A session is a complete log of a conversation a user had with your bot. At the simplest level, it's a record that reads like a script of the user questions that drive the conversation and the corresponding responses made by the bot. But there's more to a session than just that; a session collects every detail of what happened from the beginning to the end of the conversation, recording not only how the bot responded, but also how that response was arrived at. Each session is logged with a unique session ID to make it easy to find in the Log Data Source viewer.
A session is made up of the following:
- Session properties (id, beginTime, transactionCount and other information about the session)
- Global variables
- A collection of all the transactions
Referencing session properties
TQL by itself does not know where to find the session properties, so when writing a query you have to add a session prefix to put the reference into perspective. For example, to access the session's ID, you would write session.id or s.id for short. The transaction count would be written as s.transactionCount and so on. A query to show all the session IDs along with the transaction count would look like this:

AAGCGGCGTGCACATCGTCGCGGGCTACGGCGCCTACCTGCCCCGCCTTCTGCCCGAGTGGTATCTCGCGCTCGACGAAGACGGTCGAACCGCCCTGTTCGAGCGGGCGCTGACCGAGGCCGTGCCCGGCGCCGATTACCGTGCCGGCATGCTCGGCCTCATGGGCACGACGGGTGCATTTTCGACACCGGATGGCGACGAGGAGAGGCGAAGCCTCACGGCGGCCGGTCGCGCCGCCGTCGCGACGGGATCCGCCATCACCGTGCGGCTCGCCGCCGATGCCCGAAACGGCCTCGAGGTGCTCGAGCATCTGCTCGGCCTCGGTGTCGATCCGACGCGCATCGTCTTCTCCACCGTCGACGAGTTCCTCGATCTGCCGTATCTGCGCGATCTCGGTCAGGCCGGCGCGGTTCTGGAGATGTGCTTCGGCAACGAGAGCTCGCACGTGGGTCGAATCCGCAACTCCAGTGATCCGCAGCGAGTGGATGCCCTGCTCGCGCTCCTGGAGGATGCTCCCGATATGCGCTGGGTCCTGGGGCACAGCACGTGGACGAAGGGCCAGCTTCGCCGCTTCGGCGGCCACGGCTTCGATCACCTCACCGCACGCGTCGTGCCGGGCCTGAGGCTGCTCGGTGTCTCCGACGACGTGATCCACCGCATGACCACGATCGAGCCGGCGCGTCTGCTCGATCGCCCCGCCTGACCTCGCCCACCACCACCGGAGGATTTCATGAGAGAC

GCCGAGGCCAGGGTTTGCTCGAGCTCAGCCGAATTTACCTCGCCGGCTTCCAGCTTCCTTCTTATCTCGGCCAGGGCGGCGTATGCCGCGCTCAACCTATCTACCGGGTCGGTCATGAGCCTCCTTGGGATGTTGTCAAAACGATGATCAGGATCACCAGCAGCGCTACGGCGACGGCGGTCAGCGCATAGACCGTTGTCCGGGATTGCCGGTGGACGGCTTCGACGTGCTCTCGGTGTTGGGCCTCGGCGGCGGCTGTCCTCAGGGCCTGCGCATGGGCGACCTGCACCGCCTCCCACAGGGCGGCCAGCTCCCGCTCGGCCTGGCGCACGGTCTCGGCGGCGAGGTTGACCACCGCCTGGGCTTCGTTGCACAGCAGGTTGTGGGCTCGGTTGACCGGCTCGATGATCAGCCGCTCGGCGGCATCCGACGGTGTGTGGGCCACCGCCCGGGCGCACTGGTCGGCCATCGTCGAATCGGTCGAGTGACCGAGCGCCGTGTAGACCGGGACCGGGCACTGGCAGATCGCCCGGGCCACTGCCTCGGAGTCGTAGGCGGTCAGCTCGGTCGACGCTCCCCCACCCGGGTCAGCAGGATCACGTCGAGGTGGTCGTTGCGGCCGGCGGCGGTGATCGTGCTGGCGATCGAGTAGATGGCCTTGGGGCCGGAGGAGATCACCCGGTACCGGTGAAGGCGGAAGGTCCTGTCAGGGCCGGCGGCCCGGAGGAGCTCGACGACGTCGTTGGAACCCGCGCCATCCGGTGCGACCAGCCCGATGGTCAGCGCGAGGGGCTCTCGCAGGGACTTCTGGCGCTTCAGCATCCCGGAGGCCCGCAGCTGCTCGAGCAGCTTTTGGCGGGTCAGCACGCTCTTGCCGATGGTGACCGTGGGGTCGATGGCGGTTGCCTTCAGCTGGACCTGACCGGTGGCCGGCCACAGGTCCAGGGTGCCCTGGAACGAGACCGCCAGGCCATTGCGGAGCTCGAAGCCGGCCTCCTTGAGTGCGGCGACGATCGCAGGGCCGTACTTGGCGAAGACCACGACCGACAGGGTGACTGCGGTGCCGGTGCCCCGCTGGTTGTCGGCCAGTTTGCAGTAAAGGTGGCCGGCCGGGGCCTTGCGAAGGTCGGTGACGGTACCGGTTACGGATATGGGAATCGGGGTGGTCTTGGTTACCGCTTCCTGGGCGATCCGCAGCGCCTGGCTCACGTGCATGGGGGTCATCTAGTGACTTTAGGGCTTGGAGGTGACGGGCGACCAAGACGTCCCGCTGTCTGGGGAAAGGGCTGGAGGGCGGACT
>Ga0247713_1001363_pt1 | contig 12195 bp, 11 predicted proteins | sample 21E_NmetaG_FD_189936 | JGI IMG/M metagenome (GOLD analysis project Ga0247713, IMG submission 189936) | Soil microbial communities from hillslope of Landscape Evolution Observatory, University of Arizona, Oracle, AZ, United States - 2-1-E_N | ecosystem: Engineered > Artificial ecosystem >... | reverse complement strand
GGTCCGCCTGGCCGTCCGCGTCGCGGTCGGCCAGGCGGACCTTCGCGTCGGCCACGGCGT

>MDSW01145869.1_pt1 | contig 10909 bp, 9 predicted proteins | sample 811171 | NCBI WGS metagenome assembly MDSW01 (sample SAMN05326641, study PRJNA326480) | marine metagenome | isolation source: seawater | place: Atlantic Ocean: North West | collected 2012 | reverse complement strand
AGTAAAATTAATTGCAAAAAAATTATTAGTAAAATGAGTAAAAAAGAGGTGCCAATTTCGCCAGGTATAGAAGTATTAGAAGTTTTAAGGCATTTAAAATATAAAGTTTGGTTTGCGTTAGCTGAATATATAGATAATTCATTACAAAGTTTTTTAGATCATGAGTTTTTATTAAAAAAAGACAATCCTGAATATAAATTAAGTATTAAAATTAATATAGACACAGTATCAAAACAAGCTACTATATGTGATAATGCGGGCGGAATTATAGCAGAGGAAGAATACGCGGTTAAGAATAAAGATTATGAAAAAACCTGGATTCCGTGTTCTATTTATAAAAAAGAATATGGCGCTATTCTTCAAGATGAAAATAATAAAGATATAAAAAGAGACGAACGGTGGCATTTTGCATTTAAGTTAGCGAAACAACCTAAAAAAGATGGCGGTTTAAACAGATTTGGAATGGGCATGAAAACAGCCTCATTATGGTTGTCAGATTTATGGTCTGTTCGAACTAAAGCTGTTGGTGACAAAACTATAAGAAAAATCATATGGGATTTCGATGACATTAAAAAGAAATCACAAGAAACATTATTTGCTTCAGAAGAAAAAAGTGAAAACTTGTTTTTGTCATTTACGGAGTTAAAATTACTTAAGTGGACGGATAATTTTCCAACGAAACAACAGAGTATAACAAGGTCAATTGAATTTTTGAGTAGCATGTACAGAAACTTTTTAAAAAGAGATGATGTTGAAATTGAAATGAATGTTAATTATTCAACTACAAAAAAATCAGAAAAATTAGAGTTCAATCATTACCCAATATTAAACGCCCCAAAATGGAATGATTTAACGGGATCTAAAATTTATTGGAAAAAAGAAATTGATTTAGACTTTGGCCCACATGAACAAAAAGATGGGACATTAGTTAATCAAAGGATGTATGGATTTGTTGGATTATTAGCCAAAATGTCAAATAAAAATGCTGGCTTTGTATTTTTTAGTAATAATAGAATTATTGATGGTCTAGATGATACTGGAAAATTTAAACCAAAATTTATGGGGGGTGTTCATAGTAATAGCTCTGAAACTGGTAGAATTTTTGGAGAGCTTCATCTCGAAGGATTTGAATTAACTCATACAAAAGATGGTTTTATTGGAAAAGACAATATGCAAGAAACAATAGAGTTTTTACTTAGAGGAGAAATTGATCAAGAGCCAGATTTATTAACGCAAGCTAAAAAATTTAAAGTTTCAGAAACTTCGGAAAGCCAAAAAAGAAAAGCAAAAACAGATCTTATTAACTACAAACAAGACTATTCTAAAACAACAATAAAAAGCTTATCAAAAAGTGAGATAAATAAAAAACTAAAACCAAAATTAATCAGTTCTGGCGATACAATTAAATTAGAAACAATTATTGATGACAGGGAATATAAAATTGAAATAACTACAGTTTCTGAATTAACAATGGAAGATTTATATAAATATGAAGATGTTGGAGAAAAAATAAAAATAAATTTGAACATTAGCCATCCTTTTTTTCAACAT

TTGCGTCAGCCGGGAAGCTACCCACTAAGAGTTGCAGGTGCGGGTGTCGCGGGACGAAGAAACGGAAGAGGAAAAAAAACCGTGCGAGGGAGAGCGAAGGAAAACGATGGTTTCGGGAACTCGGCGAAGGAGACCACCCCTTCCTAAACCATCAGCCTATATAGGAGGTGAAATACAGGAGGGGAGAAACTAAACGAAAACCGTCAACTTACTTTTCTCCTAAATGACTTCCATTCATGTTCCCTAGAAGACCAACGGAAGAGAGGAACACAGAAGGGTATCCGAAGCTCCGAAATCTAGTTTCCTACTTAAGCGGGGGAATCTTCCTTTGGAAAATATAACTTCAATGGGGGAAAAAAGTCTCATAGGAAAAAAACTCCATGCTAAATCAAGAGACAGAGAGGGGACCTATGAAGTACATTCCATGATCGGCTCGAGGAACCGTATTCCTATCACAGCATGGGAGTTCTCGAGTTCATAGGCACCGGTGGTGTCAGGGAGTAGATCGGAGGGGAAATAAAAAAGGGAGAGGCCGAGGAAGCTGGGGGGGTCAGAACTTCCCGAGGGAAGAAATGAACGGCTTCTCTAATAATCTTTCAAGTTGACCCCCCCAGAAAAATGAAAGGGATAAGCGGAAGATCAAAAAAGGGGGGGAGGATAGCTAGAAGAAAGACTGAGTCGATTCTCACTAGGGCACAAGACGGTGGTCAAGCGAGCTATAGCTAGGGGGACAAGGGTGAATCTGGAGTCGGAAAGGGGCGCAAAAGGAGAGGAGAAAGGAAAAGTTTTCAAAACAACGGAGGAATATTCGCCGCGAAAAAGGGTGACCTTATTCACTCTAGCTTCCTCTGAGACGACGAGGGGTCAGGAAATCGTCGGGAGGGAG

listall s.id, s.transactionCount. You can find out more about the different TQL commands on the Command page in the Query Syntax section on the left.
Some properties often used in queries are:
|s.id||A unique identifier for a particular session|
|s.beginTime||A timestamp of when the session began|
|s.transactionCount||The number of transactions during the session, including the greeting|
Global variables are generally logged as part of the transaction in which they were changed. Exceptions to this are global variables that change during the End dialog script, which is not associated with an actual transaction. This is an easy way to set up queries for end values of important global variables. For example, let's say you counted the number of times a user input ran into the Safetynet. In an End dialog script, you save that variable to itself or to a new variable:
In the LDS viewer, the variable is listed as a global variable at the session level.
Now in TQL you can pull out sessions in which the Safetynet became active only once, or run a distribution to find sessions with higher usage of the Safetynet. Please refer to the TQL Syntax Overview for the exact syntax to use when querying variables.